In Planet of Cities
, Shlomo Angel has produced a landmark study, one that combines an ambitious new history of global urban growth with a surprisingly simple and convincing set of policy recommendations. The book suggests that some planning policies that are widely accepted in the United States and Europe are likely to be counterproductive in the developing world. However, the implications of this study are much larger. This is a book that will upset some readers, particularly those with fixed ideas of how cities should look and work, but for others the sweeping scope and sometimes startling new conclusions will be exhilarating.
--Robert Bruegmann, Professor Emeritus of Art History, Architecture, and Urban Planning, University of Illinois at Chicago
Shlomo Angel has written a fascinating and timely book about cities. It is full of interesting facts and wisdom. The book gives a sense of the enormous variety of challenges facing the world's cities and the folly of trying to handle every one of these urban challenges with a one-size-fits-all policy.
--Edward L. Glaeser, Fred and Eleanor Glimp Professor of Economics; Director, Taubman Center for State and Local Government and Rappaport Institute for Greater Boston, Harvard University
Cities are our engines of creativity, wealth creation, and economic growth, yet they also pose threats to our climate, our natural environment, and our food, energy, and water supplies. To resolve these complex issues there is an urgent need to develop a deeper understanding of their dynamics and organization. Shlomo Angel’s wonderful book, Planet of Cities, has begun to do just that. He has brought his unique perspective as a distinguished urban planner and geographer with a depth of experience in addressing real-world problems to produce a deeply insightful book that can be used equally by researchers, from economists to physicists, and by practitioners, from urban planners and architects to politicians. It contains a wealth of knowledge, information, and insights interspersed with a delightful historical perspective that I will be returning to again and again. This timely and important book will inform critical thinking about what I consider to be our planet's greatest challenge.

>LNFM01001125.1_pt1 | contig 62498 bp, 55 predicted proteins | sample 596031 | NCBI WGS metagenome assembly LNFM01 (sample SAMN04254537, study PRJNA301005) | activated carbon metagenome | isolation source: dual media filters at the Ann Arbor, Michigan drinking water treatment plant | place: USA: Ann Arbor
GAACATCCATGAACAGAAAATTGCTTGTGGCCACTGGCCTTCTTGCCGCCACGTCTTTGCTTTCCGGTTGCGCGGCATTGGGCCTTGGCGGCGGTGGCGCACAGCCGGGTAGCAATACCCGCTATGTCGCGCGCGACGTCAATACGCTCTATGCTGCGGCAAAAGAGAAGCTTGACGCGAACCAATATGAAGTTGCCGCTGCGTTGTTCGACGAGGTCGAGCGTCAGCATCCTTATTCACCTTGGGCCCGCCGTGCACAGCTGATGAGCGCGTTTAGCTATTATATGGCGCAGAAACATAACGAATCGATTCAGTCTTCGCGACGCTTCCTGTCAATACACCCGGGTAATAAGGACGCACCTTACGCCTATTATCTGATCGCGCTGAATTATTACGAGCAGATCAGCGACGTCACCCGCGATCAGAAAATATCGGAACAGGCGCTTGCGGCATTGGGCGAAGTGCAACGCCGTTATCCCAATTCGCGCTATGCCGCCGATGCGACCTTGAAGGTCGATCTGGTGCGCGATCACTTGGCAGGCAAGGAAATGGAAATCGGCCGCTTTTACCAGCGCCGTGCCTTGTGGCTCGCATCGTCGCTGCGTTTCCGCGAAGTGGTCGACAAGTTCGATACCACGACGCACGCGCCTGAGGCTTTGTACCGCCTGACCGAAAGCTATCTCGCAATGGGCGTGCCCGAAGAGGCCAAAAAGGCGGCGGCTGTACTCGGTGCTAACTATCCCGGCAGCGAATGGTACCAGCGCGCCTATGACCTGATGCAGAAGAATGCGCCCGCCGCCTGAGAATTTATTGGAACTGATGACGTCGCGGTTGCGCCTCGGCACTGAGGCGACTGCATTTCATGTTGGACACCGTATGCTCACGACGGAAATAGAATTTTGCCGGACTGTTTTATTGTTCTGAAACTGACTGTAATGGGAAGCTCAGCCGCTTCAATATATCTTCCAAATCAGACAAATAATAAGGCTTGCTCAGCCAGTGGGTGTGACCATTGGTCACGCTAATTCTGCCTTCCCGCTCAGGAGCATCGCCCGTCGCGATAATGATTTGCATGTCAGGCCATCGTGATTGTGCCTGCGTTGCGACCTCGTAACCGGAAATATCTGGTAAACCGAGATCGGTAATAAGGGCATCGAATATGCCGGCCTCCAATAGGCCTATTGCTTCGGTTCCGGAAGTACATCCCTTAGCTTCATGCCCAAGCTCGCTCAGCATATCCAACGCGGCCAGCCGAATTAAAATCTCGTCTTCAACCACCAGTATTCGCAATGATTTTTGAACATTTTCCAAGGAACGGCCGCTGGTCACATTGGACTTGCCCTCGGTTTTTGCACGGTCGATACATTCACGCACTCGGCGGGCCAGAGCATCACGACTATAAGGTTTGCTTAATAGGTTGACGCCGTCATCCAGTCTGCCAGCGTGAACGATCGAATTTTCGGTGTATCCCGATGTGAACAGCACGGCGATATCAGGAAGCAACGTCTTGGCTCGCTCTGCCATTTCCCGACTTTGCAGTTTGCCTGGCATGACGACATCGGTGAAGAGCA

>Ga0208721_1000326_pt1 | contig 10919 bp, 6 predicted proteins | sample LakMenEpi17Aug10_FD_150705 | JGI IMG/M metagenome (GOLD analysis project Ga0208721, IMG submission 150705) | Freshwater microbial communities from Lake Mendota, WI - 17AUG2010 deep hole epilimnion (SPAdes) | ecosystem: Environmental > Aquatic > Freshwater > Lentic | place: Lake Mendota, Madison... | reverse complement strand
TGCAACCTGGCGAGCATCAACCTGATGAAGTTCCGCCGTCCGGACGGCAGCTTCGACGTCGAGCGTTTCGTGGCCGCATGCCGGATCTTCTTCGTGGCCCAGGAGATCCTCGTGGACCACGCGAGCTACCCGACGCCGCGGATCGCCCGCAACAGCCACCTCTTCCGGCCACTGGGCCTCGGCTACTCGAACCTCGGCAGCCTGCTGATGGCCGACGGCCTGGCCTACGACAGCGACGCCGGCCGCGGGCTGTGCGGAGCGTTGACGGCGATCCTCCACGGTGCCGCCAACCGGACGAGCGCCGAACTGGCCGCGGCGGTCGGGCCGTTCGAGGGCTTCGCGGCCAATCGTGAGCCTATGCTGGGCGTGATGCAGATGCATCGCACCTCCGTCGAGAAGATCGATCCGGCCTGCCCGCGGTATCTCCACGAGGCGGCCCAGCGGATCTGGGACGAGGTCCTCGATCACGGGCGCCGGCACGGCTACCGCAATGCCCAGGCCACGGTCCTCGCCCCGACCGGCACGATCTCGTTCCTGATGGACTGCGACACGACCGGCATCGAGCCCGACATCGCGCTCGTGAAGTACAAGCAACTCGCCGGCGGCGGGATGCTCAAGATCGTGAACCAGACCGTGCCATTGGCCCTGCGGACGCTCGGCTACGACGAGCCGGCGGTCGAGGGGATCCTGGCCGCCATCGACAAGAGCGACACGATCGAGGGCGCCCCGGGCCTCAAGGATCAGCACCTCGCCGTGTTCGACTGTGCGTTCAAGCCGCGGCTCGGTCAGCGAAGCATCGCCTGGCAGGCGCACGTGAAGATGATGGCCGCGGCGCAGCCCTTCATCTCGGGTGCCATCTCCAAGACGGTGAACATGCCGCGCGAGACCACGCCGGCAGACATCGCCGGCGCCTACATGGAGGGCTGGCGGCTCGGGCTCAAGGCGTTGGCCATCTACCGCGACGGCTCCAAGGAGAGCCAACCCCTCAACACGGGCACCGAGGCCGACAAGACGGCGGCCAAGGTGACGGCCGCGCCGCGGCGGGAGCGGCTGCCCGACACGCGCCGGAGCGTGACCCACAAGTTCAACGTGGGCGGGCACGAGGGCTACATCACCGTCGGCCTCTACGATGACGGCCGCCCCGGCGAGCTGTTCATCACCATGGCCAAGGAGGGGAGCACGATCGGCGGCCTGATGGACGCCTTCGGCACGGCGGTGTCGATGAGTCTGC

--Geoffrey B. West, Distinguished Professor and Past President, Santa Fe Institute; Senior Fellow, Los Alamos National Laboratory
Committed environmentalists and other defenders of urban containment are sure to reject at what Mr Angel calls “the making room paradigm”. But he makes a solid argument that this is a much more realistic way of dealing with urbanisation than building new city walls, particularly in developing countries. “As heroic and justified as it may be,” he writes, “containing the oncoming global urban expansion is much the same as holding back the tide.” --The Economist
Students and others looking for a place to start often ask, "If I could read just one book about xxxx, which would you suggest? When it comes to cities, I have a new favorite. It is Shlomo Angel's Planet of Cities. --Peter Gordon, University of Southern California, Sol Price School of Public Policy
Replete with scores of color photographs, maps, graphs, and other images, this volume brings new life to the tried and
true ecological view of cities. Angel (Lincoln Institute of Land Policy) presents propositions about optimal urban
development, asserting that cities must plan for housing, transportation, and public works in order to cope with
inevitable urban growth, but he also suggests that there is such a thing as too much planning as well as too little.
After summarizing the history of world urbanization and the emergence of a global hierarchy of cities, Angel presents
ecological patterns accompanying urban expansion in a comprehensive sample of over 3,000 cities around the world,
with more intensive study of smaller sub-samples. He explores classical concepts and measures of urban ecological
research, including the size/rank rule for city distributions, central place theory, and the like, with new insights
provided by the global scale of the data analysis. The author spends a good deal of time analyzing patterns of
population density but does not include the recent innovation of population-weighted density calculations, which
would have offered yet another angle of vision on the world's cities. Summing Up: Recommended. All
levels/libraries. -- E. Carlson, Florida State University, CHOICE magazine